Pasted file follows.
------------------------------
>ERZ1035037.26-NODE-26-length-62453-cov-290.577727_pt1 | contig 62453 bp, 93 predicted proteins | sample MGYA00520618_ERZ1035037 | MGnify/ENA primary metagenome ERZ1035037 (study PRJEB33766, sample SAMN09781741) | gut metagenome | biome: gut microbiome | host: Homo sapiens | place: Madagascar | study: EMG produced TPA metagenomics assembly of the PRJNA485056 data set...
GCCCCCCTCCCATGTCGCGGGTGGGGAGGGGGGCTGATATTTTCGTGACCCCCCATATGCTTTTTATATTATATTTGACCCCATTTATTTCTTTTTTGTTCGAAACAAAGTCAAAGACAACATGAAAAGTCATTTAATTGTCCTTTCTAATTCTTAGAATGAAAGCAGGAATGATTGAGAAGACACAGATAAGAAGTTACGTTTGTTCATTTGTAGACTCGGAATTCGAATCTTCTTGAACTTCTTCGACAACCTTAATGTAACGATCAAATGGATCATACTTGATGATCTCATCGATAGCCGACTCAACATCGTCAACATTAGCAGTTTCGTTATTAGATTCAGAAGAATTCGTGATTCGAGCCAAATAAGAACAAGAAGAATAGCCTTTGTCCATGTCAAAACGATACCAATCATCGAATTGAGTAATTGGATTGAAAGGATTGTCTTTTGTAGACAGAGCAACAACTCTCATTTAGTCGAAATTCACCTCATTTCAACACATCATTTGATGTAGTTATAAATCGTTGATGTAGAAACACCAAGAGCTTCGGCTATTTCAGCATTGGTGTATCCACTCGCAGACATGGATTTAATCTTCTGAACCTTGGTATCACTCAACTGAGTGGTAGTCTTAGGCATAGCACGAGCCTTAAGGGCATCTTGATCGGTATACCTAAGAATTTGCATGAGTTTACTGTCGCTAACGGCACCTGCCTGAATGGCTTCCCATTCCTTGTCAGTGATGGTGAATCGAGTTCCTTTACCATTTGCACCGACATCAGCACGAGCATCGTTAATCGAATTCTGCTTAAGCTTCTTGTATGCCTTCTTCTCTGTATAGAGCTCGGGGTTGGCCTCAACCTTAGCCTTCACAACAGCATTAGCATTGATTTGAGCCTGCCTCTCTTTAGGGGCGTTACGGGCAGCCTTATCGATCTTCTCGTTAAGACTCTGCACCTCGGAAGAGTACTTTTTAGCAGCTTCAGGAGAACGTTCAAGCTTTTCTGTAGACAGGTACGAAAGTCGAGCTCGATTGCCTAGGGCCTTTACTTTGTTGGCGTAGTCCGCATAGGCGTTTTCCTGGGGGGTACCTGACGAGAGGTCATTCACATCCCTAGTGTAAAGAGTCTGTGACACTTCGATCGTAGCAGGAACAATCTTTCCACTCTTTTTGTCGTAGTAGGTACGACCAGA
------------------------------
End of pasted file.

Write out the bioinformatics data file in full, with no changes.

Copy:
>ERZ1035037.26-NODE-26-length-62453-cov-290.577727_pt1 | contig 62453 bp, 93 predicted proteins | sample MGYA00520618_ERZ1035037 | MGnify/ENA primary metagenome ERZ1035037 (study PRJEB33766, sample SAMN09781741) | gut metagenome | biome: gut microbiome | host: Homo sapiens | place: Madagascar | study: EMG produced TPA metagenomics assembly of the PRJNA485056 data set...
GCCCCCCTCCCATGTCGCGGGTGGGGAGGGGGGCTGATATTTTCGTGACCCCCCATATGCTTTTTATATTATATTTGACCCCATTTATTTCTTTTTTGTTCGAAACAAAGTCAAAGACAACATGAAAAGTCATTTAATTGTCCTTTCTAATTCTTAGAATGAAAGCAGGAATGATTGAGAAGACACAGATAAGAAGTTACGTTTGTTCATTTGTAGACTCGGAATTCGAATCTTCTTGAACTTCTTCGACAACCTTAATGTAACGATCAAATGGATCATACTTGATGATCTCATCGATAGCCGACTCAACATCGTCAACATTAGCAGTTTCGTTATTAGATTCAGAAGAATTCGTGATTCGAGCCAAATAAGAACAAGAAGAATAGCCTTTGTCCATGTCAAAACGATACCAATCATCGAATTGAGTAATTGGATTGAAAGGATTGTCTTTTGTAGACAGAGCAACAACTCTCATTTAGTCGAAATTCACCTCATTTCAACACATCATTTGATGTAGTTATAAATCGTTGATGTAGAAACACCAAGAGCTTCGGCTATTTCAGCATTGGTGTATCCACTCGCAGACATGGATTTAATCTTCTGAACCTTGGTATCACTCAACTGAGTGGTAGTCTTAGGCATAGCACGAGCCTTAAGGGCATCTTGATCGGTATACCTAAGAATTTGCATGAGTTTACTGTCGCTAACGGCACCTGCCTGAATGGCTTCCCATTCCTTGTCAGTGATGGTGAATCGAGTTCCTTTACCATTTGCACCGACATCAGCACGAGCATCGTTAATCGAATTCTGCTTAAGCTTCTTGTATGCCTTCTTCTCTGTATAGAGCTCGGGGTTGGCCTCAACCTTAGCCTTCACAACAGCATTAGCATTGATTTGAGCCTGCCTCTCTTTAGGGGCGTTACGGGCAGCCTTATCGATCTTCTCGTTAAGACTCTGCACCTCGGAAGAGTACTTTTTAGCAGCTTCAGGAGAACGTTCAAGCTTTTCTGTAGACAGGTACGAAAGTCGAGCTCGATTGCCTAGGGCCTTTACTTTGTTGGCGTAGTCCGCATAGGCGTTTTCCTGGGGGGTACCTGACGAGAGGTCATTCACATCCCTAGTGTAAAGAGTCTGTGACACTTCGATCGTAGCAGGAACAATCTTTCCACTCTTTTTGTCGTAGTAGGTACGACCAGA